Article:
This project will provide valuable information for assessing how human society influences the ecological contexts in which cross-species disease transmission occurs. To date, most research on emerging primate-borne disease has focused on perceived high-risk human populations, such as bushmeat hunters in Africa, and zoo and primate laboratory workers in Western countries. In contrast, little is known about the pathogen exchange between primates in close contact with humans in Asia.
According to Escalante, humans in Asia come into contact with primates in many different ecological contexts besides bushmeat hunting and consumption. There are urban primates, temple primates and wildlife and pet markets. Primates, such as macaques, are also used to harvest coconuts. These complex human-primate interactions increase the potential for cross-species shifts in disease. Jones-Engel and Escalante will be based in Bangladesh with an accessory field site in Indonesia for this work.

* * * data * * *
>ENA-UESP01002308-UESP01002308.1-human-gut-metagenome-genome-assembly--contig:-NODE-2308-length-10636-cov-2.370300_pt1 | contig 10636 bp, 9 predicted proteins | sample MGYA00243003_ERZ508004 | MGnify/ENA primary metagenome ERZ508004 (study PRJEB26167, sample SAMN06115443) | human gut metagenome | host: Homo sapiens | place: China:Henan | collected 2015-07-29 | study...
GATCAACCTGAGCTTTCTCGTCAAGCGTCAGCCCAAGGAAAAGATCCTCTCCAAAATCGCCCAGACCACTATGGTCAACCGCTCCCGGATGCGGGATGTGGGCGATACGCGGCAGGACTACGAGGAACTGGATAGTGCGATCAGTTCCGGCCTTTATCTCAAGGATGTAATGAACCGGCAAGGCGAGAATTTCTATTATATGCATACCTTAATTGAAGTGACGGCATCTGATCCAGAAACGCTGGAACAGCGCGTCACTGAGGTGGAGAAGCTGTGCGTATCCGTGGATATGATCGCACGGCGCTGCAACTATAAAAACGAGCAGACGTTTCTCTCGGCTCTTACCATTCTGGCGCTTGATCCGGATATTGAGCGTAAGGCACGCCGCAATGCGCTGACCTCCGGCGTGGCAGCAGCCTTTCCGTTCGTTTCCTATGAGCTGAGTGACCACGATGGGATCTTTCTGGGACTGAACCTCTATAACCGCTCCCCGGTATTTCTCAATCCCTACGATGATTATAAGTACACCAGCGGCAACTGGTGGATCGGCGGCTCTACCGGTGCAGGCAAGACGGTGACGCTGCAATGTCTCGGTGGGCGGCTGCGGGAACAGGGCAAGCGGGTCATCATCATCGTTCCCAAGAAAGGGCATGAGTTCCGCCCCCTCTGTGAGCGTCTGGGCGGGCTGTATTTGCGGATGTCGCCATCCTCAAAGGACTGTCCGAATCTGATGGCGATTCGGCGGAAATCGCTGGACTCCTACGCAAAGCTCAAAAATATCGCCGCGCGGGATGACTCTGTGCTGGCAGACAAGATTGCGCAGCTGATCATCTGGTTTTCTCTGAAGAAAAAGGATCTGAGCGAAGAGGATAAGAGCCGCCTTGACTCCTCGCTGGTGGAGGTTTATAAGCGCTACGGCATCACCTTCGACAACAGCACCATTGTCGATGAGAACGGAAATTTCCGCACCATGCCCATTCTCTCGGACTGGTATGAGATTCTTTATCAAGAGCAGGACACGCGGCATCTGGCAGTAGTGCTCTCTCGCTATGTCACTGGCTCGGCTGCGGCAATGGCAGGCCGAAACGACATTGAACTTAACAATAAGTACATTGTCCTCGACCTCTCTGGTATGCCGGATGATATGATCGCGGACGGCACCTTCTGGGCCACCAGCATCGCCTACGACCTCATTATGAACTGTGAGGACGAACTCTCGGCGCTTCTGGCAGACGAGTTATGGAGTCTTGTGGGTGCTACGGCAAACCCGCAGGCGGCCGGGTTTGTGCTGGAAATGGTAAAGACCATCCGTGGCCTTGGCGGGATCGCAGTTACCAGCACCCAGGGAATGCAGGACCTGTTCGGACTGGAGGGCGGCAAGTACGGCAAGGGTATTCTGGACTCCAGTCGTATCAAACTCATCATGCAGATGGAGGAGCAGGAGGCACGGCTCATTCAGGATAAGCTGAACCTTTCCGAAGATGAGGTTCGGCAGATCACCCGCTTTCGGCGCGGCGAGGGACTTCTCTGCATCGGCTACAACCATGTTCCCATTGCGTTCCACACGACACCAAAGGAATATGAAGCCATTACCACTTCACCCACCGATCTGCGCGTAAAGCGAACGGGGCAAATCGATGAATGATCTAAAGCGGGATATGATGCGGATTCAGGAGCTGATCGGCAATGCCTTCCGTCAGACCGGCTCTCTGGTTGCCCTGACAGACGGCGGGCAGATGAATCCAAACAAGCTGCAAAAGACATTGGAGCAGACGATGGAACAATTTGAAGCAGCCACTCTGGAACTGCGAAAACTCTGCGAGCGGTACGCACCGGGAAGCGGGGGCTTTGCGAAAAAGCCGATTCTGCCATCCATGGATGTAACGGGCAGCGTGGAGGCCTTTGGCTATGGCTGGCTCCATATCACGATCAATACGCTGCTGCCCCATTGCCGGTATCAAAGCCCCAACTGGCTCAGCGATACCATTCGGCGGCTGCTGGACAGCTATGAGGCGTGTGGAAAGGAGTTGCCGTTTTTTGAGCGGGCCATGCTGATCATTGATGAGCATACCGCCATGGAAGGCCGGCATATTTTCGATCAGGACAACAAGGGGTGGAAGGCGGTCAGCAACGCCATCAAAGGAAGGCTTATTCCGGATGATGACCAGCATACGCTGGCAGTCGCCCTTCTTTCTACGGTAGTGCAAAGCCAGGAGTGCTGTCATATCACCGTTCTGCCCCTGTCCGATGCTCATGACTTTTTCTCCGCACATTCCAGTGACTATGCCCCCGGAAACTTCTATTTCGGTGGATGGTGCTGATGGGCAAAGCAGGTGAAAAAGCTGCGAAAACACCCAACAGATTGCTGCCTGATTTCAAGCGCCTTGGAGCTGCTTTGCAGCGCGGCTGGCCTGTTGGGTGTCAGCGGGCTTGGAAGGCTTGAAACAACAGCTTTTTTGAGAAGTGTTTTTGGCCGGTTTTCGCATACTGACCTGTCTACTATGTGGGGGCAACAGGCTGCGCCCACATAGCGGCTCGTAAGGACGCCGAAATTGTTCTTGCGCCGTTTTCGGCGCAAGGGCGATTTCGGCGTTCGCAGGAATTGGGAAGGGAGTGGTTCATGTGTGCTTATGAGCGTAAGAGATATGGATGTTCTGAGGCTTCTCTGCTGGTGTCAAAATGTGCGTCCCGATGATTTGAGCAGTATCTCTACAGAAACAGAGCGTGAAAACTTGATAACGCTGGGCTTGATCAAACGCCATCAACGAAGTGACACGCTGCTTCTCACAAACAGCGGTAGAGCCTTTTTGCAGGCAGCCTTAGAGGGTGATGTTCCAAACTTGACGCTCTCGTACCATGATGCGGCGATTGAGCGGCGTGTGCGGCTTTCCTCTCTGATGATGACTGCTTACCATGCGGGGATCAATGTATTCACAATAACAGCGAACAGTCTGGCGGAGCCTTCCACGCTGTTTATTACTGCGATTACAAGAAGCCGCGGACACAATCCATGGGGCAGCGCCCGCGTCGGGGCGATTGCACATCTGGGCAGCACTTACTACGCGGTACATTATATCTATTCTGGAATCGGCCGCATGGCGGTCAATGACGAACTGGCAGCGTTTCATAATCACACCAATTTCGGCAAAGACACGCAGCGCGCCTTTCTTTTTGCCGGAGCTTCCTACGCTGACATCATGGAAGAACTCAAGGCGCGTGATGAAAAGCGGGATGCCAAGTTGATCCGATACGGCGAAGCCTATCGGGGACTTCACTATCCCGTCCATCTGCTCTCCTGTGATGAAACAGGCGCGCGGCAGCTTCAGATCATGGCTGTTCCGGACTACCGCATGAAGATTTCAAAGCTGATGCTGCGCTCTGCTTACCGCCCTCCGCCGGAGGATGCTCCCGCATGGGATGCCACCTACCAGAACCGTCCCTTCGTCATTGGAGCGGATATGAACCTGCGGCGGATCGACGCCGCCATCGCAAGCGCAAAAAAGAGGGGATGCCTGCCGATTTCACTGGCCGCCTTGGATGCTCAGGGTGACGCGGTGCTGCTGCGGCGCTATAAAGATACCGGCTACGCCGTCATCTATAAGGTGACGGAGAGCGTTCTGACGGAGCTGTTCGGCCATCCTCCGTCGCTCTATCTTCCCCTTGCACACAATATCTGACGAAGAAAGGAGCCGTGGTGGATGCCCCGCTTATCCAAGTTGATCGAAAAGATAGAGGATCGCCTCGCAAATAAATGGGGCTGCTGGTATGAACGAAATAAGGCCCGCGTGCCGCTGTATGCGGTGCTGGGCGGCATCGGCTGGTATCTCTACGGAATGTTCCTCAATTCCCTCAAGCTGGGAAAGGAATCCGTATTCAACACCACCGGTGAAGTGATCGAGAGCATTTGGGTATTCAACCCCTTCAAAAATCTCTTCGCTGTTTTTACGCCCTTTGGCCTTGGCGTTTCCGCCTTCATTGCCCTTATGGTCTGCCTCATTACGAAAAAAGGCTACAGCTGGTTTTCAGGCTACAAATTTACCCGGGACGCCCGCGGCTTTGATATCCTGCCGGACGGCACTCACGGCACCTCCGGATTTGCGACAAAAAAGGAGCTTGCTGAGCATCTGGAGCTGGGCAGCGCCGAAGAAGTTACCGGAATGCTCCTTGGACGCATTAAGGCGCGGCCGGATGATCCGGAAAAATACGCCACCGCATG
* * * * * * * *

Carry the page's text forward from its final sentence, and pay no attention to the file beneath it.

Prior to joining ASU, Escalante was a researcher with the Division of Parasitic Diseases at the Center for Disease Control and Prevention in Atlanta, where he still maintains strong ties. His research has had global implications, involving a network of partners in the United States and international collaborators in Bangladesh, Cameroon, India, Indonesia, Kenya, Peru, Tanzania, and Venezuela.
"My long-term goal is to establish bridges among the epidemiological, ecological and evolutionary biology perspectives to ad
|Contact: Margaret Coulombe|
Arizona State University